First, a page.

I notice you have a "-f" passed as an argument in addition to your filename.  Will you want to identify the filename by argument position?  If not, you can use a switch to identify multiple arguments of different types (i.e. ProofOfConcept /f:true /i:c:\data.txt).
I take it you are passing in a list of machine names or IP addresses you wish to act on in some way.  Please confirm these details and I will reply with some code for you.
Thanks,
Mark
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wally_davisAuthor Commented:
Hi Carl/Guys, This is almost a done deal.
See code below. The data that is being collected in the "nodeList.Add(node);" List<> Collection is getting lost. I'm passing in a Text file (c:\data.txt) using the Properties\Debug\Command Line arguments section.
In that file are 3 workstations. Everything in the code you provided Carl is great until it gets to the
"if (nodeList.Count > 0)" statement. <-- Right here, there are no workstations stored in the ListArray after it exits the "While" routine. For whatever reason, the values are getting lost. Thanks again for all your help.

if (idx != 1)
            {
                filename = args[idx + 1];
                filename.ToUpper();
 
                if (File.Exists(filename))
                {
                    FileStream fs = new FileStream(filename, FileMode.Open, FileAccess.Read);
                    using (StreamReader sr = new StreamReader(fs))
                    {
                        Program node = new Program();
                        while ((node.NodeToPing = sr.ReadLine()) != null)
                        {
                            nodeList.Add(node);
                        }
                    }
                }
 
 
                if (nodeList.Count > 0)
                {
                    System.Threading.ThreadPool.SetMaxThreads(65, 10);
                    System.Threading.ThreadPool.SetMinThreads(65, 10);
 
                    foreach (Program node in nodeList)
                    {
                        System.Threading.ThreadPool.QueueUserWorkItem(new System.Threading.WaitCallback(PingWorkstations), node.NodeToPing);
                    }
                }
            }

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wally_davisAuthor Commented:
Sorry, left the List<> Collections out but its in the code.

List<Program> nodeList = new List<Program>();
List<string> workstations = new List<string>();
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Carl TawnSystems and Integration DeveloperCommented:
Where are you declaring nodeList?
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Carl TawnSystems and Integration DeveloperCommented:
Have you stepped through the code using the debugger to see if it is actually reading anything from the file and adding nodes to the list?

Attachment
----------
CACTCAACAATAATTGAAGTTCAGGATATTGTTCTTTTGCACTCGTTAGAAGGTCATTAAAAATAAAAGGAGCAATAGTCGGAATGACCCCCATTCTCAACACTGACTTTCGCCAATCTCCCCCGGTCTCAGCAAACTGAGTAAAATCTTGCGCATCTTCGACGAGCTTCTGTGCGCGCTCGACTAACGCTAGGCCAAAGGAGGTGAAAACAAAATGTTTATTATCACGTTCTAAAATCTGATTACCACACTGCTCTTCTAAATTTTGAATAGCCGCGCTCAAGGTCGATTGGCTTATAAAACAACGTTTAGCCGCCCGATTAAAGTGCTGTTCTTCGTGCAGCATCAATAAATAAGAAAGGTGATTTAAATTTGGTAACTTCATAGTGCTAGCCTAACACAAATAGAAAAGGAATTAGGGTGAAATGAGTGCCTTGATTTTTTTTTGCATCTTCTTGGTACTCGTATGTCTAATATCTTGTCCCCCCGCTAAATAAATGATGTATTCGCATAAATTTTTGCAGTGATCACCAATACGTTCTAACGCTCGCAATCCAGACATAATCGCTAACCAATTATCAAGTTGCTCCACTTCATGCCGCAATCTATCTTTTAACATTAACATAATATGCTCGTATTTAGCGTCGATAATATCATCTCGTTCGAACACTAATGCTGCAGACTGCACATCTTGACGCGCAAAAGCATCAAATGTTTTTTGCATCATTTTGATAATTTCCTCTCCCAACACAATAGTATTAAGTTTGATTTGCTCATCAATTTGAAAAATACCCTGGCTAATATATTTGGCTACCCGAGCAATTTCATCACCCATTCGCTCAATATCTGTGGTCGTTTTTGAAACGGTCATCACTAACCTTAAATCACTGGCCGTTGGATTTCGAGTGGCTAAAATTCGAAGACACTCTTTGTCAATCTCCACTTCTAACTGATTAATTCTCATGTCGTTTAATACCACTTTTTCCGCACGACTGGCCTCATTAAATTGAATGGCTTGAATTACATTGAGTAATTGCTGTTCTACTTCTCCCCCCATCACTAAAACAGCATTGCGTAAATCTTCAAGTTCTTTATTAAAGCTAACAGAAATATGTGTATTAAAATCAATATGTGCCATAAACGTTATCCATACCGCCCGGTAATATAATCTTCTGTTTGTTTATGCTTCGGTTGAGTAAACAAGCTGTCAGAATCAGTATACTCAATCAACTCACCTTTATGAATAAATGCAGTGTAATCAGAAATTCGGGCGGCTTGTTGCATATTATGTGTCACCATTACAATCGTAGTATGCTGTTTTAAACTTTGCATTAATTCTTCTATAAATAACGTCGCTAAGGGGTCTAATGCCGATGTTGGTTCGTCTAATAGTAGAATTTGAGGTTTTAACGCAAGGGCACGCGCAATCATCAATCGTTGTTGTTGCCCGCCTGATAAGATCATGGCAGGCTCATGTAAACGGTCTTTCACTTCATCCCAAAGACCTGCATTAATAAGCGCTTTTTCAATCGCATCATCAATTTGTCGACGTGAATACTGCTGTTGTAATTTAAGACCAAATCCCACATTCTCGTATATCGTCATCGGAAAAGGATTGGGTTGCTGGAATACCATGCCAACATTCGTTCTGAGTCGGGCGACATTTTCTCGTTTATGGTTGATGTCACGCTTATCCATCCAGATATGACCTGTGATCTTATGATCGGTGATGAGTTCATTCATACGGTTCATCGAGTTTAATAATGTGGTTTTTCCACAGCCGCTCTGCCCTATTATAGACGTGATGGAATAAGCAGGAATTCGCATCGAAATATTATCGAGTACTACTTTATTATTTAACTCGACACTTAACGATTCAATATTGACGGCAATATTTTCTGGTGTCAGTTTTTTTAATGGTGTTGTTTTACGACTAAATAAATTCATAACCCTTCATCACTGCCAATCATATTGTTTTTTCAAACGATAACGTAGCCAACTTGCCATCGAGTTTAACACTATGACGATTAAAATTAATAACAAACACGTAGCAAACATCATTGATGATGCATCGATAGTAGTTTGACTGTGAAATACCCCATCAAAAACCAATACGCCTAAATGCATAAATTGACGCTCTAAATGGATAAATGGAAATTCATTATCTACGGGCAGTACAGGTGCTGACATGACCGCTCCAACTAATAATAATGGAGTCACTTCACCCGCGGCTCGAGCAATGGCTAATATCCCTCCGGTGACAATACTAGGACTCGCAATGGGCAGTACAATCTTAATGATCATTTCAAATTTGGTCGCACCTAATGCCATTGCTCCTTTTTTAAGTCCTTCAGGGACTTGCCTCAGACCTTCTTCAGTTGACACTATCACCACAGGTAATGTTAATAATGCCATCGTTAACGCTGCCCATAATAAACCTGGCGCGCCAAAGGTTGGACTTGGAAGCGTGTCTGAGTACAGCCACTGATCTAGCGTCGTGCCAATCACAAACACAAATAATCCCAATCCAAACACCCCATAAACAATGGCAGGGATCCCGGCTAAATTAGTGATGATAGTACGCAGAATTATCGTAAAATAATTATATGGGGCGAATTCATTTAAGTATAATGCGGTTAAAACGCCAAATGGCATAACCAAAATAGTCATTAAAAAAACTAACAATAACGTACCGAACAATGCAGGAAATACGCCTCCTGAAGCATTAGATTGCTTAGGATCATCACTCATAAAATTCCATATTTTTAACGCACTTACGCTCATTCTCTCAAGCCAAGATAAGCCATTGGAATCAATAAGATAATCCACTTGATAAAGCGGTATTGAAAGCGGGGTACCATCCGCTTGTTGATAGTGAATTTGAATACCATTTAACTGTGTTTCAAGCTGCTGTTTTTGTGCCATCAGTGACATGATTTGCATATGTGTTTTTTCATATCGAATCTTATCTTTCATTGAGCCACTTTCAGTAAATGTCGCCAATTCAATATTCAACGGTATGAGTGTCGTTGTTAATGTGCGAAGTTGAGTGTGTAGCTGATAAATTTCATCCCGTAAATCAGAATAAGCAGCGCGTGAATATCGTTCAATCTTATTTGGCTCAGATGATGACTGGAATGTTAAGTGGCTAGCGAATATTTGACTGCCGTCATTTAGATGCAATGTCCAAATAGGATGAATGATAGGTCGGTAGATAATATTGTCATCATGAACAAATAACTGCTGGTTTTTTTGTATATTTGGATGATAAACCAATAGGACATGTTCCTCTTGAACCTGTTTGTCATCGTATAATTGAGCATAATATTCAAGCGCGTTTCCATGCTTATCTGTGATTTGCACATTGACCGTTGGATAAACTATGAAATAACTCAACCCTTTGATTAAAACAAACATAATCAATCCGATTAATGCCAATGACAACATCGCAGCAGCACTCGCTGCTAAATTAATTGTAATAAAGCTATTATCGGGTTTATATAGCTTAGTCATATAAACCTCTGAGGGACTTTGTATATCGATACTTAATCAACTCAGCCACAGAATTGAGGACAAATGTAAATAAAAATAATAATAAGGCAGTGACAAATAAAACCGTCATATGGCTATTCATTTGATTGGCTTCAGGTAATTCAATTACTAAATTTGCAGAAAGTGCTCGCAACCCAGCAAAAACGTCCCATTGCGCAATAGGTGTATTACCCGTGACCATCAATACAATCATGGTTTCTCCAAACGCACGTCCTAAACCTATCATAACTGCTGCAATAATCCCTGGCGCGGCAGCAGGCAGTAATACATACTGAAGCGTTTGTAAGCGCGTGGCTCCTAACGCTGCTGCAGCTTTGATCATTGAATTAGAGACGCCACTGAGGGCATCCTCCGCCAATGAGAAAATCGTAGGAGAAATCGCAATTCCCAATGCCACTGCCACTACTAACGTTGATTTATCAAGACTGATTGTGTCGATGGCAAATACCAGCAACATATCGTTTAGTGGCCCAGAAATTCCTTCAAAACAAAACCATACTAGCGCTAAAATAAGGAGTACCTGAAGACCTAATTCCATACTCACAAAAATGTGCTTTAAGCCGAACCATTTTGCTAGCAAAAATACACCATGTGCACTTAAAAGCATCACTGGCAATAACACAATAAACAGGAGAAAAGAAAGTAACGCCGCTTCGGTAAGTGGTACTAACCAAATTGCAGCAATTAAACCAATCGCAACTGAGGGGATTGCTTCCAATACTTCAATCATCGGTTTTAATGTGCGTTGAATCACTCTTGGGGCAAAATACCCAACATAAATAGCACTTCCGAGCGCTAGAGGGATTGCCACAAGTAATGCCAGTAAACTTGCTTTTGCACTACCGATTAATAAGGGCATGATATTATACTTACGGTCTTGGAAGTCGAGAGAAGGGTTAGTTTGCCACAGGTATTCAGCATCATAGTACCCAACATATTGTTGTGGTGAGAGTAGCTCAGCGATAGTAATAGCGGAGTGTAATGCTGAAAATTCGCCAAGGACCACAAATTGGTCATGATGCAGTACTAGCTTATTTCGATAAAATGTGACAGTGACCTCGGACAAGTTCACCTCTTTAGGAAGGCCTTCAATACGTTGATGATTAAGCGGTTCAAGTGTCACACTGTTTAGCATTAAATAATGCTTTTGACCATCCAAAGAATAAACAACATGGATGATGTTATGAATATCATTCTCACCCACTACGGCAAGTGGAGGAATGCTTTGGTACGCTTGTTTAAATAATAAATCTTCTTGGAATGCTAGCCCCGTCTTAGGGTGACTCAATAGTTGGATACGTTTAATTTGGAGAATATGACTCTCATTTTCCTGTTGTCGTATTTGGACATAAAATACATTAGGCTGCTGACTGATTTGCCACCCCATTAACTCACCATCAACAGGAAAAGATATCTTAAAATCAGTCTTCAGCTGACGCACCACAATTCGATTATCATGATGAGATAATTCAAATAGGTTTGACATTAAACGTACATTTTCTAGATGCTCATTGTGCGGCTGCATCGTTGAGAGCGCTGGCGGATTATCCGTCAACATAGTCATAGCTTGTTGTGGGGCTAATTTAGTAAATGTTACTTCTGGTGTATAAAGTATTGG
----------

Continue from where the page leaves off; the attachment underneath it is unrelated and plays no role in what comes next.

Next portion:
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wally_davisAuthor Commented:
yes, I stepped through the code and its storing them there but once out of that WHILE Loop it appears to drop all of the element values.
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Carl TawnSystems and Integration DeveloperCommented:
There must be something odd going on because, as long as the file contains data, there should be something in the list.

You do however have another issue with your code, in that you only instantiate Program once, so each time you set the NodeToPing property and add the node to the List you are in fact altering a single instance and adding it multiple times to the list.

Your loop should be more like the following. Try this first and let us know if the list still says it is empty:


                if (File.Exists(filename))
                {
                    FileStream fs = new FileStream(filename, FileMode.Open, FileAccess.Read);
                    using (StreamReader sr = new StreamReader(fs))
                    {
                        string line;
                        while ((line = sr.ReadLine()) != null)
                        {
                            Program node = new Program();     // create a new instance otherwise we'll just be modifying the same object each time
                            node.NodeToPing = line;
     
                            nodeList.Add(node);
                        }
                    }
                }

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wally_davisAuthor Commented:
Carl, that made perfect sense and moving the instation called to Program did the trick. The code now works except that the multithreading piece is not working but that's another problem in and of itself.